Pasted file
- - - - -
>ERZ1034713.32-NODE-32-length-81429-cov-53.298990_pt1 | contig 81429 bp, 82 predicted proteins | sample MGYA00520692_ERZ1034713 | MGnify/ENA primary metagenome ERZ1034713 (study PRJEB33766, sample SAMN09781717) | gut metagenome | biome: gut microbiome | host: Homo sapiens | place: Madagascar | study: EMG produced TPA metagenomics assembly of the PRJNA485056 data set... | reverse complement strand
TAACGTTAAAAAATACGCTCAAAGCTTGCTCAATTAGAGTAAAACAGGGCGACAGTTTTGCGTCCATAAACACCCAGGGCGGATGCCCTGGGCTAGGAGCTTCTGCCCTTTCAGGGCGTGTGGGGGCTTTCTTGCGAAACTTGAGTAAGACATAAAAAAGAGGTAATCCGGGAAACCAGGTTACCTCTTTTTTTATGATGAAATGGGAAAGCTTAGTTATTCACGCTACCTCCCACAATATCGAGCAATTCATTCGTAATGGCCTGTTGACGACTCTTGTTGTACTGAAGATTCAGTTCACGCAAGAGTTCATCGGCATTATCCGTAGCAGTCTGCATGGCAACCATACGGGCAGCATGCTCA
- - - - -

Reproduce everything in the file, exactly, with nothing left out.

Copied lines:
>ERZ1034713.32-NODE-32-length-81429-cov-53.298990_pt1 | contig 81429 bp, 82 predicted proteins | sample MGYA00520692_ERZ1034713 | MGnify/ENA primary metagenome ERZ1034713 (study PRJEB33766, sample SAMN09781717) | gut metagenome | biome: gut microbiome | host: Homo sapiens | place: Madagascar | study: EMG produced TPA metagenomics assembly of the PRJNA485056 data set... | reverse complement strand
TAACGTTAAAAAATACGCTCAAAGCTTGCTCAATTAGAGTAAAACAGGGCGACAGTTTTGCGTCCATAAACACCCAGGGCGGATGCCCTGGGCTAGGAGCTTCTGCCCTTTCAGGGCGTGTGGGGGCTTTCTTGCGAAACTTGAGTAAGACATAAAAAAGAGGTAATCCGGGAAACCAGGTTACCTCTTTTTTTATGATGAAATGGGAAAGCTTAGTTATTCACGCTACCTCCCACAATATCGAGCAATTCATTCGTAATGGCCTGTTGACGACTCTTGTTGTACTGAAGATTCAGTTCACGCAAGAGTTCATCGGCATTATCCGTAGCAGTCTGCATGGCAACCATACGGGCAGCATGCTCA